Dr. Dan Talks Agronomy
By Dan Davidson
DTN Contributing Agronomist
Driving around parts of the Corn Belt the last two weeks, I have seen fields of corn going into their end game. Many of them seem to be aging a bit prematurely -- taking on a light yellow appearance, which indicates senescence is probably just around the corner. My guess is it's also denting prematurely after laying down a bit less starch.
It has been quite the season with a lot of rain early on that delayed planting, and for a long while, it seemed it would be our constant companion all summer. However, that changed this past month for many areas of the Midwest when the weather got drier and warmer.
You've all heard that rain makes grain, but the overabundance of it this year has influenced corn in some not-so-subtle ways. One of the first visual clues we saw was yellowing due to loss of nitrogen from leaching and denitrification. Some corn yellowed prematurely and stayed that way pretty much the whole season. In other fields, this premature loss of some nitrogen didn't show up until grain fill in August.
However, I think the biggest culprit in this early dying corn is likely rooting depth. When it rains a lot in June and July, crops can get all the water they need near the soil surface. When conditions turned drier and warmer in August, the plants had already transitioned to reproduction, and producing and maintaining roots was no longer a priority. A corn plant that didn't deep root by Aug. 1 is no longer inclined to do so. The agronomist in me wishes each year for just enough rain in June to maintain the crop while forcing it to put down deeper roots. This early investment in roots in June pays off in August during grain fill.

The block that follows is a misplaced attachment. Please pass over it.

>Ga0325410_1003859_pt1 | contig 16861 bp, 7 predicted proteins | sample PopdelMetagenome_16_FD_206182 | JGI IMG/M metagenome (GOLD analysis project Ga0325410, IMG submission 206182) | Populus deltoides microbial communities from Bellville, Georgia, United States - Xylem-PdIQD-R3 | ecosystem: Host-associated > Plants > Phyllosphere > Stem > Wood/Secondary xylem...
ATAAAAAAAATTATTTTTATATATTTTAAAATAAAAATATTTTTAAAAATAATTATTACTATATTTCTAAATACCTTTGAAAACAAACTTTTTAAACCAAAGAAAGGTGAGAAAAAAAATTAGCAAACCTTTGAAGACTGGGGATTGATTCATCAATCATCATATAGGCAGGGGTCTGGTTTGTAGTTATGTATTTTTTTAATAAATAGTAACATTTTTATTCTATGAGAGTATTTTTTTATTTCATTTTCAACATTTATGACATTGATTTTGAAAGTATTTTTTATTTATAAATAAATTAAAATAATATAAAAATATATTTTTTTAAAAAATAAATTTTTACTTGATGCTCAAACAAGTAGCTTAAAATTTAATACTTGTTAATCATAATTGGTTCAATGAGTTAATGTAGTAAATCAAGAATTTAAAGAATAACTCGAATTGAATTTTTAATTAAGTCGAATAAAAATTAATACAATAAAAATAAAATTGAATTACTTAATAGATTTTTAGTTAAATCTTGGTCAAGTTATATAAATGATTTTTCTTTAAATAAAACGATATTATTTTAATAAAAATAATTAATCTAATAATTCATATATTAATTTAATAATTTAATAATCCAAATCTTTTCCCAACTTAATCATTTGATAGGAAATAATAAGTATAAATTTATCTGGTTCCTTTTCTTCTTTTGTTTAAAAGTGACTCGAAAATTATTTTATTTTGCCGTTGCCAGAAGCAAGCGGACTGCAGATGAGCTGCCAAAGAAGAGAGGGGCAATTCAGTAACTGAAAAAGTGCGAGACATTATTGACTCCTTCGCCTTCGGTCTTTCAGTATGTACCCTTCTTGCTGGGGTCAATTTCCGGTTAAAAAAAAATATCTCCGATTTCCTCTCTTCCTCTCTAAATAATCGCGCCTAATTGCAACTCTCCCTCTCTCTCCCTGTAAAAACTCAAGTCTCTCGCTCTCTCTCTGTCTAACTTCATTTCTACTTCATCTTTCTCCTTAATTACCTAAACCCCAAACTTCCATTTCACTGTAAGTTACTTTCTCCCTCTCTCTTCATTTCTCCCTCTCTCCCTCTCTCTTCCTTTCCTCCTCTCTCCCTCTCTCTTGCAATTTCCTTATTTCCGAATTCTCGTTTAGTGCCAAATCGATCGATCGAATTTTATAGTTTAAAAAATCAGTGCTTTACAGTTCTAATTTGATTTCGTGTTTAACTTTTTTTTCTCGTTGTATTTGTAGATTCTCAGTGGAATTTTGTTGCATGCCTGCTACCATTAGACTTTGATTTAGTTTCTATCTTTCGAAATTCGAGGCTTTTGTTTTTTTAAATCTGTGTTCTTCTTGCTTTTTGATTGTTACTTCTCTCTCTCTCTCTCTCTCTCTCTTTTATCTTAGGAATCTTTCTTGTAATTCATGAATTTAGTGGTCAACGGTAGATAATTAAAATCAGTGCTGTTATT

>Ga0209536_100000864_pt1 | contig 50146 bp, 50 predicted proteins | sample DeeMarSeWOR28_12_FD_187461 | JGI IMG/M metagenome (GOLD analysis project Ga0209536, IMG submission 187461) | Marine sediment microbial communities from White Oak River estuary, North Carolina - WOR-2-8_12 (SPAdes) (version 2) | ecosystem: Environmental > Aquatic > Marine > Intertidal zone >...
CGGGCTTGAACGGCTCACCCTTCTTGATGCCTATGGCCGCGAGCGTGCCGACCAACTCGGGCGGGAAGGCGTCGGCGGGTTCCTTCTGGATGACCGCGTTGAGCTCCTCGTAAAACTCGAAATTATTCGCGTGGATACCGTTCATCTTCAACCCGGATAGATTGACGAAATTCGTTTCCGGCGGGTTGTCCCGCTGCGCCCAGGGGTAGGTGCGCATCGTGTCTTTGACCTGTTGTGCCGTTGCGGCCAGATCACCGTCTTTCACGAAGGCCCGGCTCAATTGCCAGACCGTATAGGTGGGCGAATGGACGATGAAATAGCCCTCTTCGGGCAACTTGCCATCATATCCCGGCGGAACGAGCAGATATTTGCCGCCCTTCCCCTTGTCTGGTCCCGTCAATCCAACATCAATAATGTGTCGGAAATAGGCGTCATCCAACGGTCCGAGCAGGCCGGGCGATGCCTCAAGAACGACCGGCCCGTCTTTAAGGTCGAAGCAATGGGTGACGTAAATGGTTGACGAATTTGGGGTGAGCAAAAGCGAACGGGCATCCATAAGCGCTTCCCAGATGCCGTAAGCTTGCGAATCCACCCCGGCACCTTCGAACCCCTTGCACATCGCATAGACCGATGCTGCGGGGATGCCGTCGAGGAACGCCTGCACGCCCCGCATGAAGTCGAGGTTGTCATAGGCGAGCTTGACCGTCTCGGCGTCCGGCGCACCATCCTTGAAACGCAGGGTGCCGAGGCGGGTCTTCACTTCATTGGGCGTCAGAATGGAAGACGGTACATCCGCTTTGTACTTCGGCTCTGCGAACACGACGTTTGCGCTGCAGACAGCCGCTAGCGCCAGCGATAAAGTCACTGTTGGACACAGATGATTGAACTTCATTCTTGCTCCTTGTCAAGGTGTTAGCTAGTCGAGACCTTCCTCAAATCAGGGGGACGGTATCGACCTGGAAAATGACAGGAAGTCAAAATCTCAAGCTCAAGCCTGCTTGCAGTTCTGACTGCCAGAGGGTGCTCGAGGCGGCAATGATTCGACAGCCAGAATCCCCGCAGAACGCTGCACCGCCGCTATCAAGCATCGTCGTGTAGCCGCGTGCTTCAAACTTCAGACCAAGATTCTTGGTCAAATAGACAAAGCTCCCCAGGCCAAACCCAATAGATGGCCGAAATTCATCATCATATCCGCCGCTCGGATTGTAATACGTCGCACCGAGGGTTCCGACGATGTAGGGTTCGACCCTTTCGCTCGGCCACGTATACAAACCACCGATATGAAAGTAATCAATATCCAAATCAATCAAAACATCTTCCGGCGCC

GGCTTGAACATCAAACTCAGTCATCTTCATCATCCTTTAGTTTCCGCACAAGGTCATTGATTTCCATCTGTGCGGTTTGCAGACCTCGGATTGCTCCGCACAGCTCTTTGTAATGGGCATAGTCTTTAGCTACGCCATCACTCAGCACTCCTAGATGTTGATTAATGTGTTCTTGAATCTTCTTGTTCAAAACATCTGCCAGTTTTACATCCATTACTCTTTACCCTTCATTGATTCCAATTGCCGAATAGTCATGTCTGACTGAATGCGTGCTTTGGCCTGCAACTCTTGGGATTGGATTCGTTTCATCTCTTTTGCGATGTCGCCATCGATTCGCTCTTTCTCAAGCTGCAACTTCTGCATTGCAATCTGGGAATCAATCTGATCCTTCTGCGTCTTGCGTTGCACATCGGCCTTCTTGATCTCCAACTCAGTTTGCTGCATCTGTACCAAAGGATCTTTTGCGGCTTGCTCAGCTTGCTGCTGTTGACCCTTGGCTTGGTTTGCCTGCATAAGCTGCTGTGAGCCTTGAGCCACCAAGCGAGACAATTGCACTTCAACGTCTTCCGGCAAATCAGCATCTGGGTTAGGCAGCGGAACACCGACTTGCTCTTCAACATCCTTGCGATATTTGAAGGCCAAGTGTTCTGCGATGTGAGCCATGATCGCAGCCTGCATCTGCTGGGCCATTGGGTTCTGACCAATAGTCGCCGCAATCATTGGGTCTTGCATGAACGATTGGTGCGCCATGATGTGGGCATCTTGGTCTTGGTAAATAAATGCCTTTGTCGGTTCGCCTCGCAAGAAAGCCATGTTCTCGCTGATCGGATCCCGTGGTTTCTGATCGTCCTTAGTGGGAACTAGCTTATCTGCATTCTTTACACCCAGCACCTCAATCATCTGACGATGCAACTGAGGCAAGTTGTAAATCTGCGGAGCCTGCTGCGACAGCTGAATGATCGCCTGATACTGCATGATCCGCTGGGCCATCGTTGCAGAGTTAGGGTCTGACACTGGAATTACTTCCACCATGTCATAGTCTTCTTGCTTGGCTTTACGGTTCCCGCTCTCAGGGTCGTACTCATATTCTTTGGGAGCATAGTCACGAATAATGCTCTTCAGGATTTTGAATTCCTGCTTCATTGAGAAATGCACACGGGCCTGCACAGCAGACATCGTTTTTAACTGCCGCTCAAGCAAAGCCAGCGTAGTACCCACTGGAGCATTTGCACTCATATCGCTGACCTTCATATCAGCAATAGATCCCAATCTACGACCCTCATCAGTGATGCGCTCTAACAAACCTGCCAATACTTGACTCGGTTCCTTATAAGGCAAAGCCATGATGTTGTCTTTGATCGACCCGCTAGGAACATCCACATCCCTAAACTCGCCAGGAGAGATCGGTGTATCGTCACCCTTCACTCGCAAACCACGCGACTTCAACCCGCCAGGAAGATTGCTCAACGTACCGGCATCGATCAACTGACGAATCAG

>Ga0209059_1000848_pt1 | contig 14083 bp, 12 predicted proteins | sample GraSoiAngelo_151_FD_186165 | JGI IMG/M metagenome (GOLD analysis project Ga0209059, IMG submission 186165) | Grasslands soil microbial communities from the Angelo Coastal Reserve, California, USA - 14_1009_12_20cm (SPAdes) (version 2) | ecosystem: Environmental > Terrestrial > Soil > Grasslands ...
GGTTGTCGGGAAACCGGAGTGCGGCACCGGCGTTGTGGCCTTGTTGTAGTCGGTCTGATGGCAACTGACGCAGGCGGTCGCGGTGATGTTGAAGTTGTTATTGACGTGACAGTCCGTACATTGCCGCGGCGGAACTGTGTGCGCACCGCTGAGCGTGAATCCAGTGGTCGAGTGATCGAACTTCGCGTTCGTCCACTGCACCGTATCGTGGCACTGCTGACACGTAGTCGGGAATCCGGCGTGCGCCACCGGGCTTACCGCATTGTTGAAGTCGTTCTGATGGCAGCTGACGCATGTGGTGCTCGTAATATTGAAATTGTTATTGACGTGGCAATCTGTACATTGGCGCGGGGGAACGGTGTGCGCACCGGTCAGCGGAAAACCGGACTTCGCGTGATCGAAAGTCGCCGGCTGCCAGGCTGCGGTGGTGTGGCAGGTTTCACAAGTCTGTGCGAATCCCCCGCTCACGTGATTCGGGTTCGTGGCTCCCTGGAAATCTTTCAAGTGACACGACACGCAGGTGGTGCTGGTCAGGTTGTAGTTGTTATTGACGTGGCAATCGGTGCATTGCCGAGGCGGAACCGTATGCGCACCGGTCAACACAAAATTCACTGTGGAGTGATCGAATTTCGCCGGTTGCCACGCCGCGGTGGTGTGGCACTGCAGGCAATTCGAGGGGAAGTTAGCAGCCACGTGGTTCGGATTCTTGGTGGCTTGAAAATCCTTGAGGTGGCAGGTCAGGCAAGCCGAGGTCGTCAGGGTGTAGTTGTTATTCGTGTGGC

I asked University of Illinois agronomist Emerson Nafziger for his opinion on the early die off in corn. "We've had about 2,700 GDD (growing degree days) since April 1 here, and there are some earlier hybrids that were planted early enough to be at or approaching maturity now," Nafziger said. "If a whole field is uniformly losing canopy color, I suspect that's what's happening."
However, he added that if yellowing is only appearing in parts of fields, he attributes that to undersized root systems in the more drought-prone parts of fields. "I expect kernel size and weight has been reduced by this in fields where there are still areas with some green husks or leaves. The cool weather this week might extend this difference longer than if it were hot and dry."
Shallow-rooted corn will likely have a reduction in starch deposition in the kernel and some reduced test weight and yield. Earlier-planted corn got a head start on root development and probably weathered this phenomenon better than corn planted in a more conventional timeframe.
For some other thoughts on why corn dies prematurely go to: http://www.ipm.iastate.edu/…
Dan Davidson can be reached at AskDrDan@dtn.com
Follow Dan Davidson on Twitter @dandavidsondtn
© Copyright 2015 DTN/The Progressive Farmer. All rights reserved.